Meanwhile, U.S. Treasury prices eased. The 10-year bond dropped 7/32 to 99 27/32. Its yield, which moves in the opposite direction of its price, increased to 4.02 percent from 4.01 percent late Tuesday.

In Europe, stock prices ended lower in moderate trading in London, Frankfurt, Germany, and Paris.

The London International Stock Exchange's blue-chip FTSE-100 index lost 37.7 points, or 1 percent, to 3,919.7. The German DAX index fell 77.72 points, or 2.5 percent, to 3,035.05 and the French CAC-40 index fell 66.60 points, or 2.1 percent, to 3,094.09.

Analysts said European markets dropped, pressured by weakness in retail, oil and technology issues.

Oil stocks ended lower after an official from the Organization of Petroleum Exporting Countries said representatives will meet Sunday in Vienna to discuss a proposed output rise. Technology issues fell following Gateway's sales warning.

In Asia, prices ended lower on the Tokyo Stock Exchange, pressured by weakness in the banking sector. The blue-chip Nikkei Stock Average, which slipped 56.83 points Tuesday, lost another 138.70 points, or 1.6 percent, to 8,517.80.

Analysts said stocks ended lower as growing concerns over corporate unwinding of cross-shareholdings added to the market gloom following a weak showing Tuesday on Wall Street.

After opening slightly lower, the Nikkei 225 extended its fall due in part to renewed selling of bank stocks. Lingering worries over the geopolitical situation briefly pushed the Nikkei 225 below 8,500 level for the first time since late December.

Elsewhere in Asia, prices on the Hong Kong Stock Exchange ended slightly higher. The blue-chip Hang Seng Index, which eased 13.56 points during the previous session, rose 35.81 points, or 0.37 percent, to 9,688.21.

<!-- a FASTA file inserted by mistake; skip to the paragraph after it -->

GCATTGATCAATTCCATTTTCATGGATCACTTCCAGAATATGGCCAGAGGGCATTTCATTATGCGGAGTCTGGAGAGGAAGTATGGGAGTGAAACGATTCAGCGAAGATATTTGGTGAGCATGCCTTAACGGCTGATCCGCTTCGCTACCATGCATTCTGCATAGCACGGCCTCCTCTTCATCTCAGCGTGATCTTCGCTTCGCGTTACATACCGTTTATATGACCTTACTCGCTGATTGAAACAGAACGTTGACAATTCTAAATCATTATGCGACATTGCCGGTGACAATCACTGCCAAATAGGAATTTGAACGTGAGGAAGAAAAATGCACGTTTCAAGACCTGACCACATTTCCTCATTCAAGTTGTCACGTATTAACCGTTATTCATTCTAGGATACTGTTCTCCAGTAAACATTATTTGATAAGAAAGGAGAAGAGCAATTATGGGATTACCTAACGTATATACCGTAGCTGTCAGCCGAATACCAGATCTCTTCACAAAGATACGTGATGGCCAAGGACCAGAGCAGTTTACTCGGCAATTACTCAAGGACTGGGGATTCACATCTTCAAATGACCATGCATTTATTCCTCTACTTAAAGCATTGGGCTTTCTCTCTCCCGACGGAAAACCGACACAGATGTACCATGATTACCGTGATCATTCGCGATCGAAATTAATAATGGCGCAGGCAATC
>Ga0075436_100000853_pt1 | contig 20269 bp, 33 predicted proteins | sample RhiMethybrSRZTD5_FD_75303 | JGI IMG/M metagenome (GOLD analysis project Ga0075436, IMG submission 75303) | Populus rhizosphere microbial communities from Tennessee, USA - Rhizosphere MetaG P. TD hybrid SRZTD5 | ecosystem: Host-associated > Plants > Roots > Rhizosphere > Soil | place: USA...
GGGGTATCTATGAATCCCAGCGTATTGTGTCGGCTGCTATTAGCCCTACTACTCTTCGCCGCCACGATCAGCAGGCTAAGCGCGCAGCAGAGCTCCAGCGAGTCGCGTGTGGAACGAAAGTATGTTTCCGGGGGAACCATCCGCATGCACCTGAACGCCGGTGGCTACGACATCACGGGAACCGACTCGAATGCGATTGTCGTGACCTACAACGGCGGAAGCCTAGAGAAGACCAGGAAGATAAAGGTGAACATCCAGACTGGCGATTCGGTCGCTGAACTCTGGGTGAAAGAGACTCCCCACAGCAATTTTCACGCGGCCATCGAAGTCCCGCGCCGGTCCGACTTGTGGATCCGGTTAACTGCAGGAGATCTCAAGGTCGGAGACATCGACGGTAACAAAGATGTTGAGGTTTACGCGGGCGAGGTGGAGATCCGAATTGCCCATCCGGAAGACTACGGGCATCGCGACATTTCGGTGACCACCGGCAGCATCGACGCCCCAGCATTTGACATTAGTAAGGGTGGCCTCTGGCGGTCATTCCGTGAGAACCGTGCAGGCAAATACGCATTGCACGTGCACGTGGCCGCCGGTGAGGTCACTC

Analysts said stocks ended off their best levels as new policy initiatives to reduce the territory's budget deficit laid out by Chief Executive Tung Chee-hwa failed to inspire investors, who were hoping for economic stimulus measures.

Experts said there was disappointment that Tung did not produce measures to stimulate the economy in his annual policy address. He focused instead on tackling the ballooning budget deficit, pledging to take a 10 percent pay cut and look at new taxes as expected.

Stocks ended little changed on the South Korean Stock Exchange. The Korea Composite Stock Price Index, or Kospi, which lost 14.51 points during the previous session, slipped 0.48 points to 651.72.

Analysts said the market found some support on hopes for a peaceful resolution over North Korea's nuclear threat after the United States said it was willing to talk to North Korea on how it meets its obligations to the international community on its nuclear program.

Prices ended higher on the Taiwan Stock Exchange. The key Weighted Index, which rose 11.22 points during the previous session, jumped 135.85 points, or 2.9 percent, to 4,836.93 — its highest close since late August.

Meanwhile, Singapore stocks ended higher. The key Straits Times Index, which fell 12.88 points during the previous session, rose 13.58 points, or 1 percent, to 1,332.32.

Elsewhere, prices ended little changed in lackluster trading on the Australian Stock Exchange. The blue-chip All Ordinaries Index, which dipped 1.60 points during the previous session, slipped 0.80 point to 3,042.40.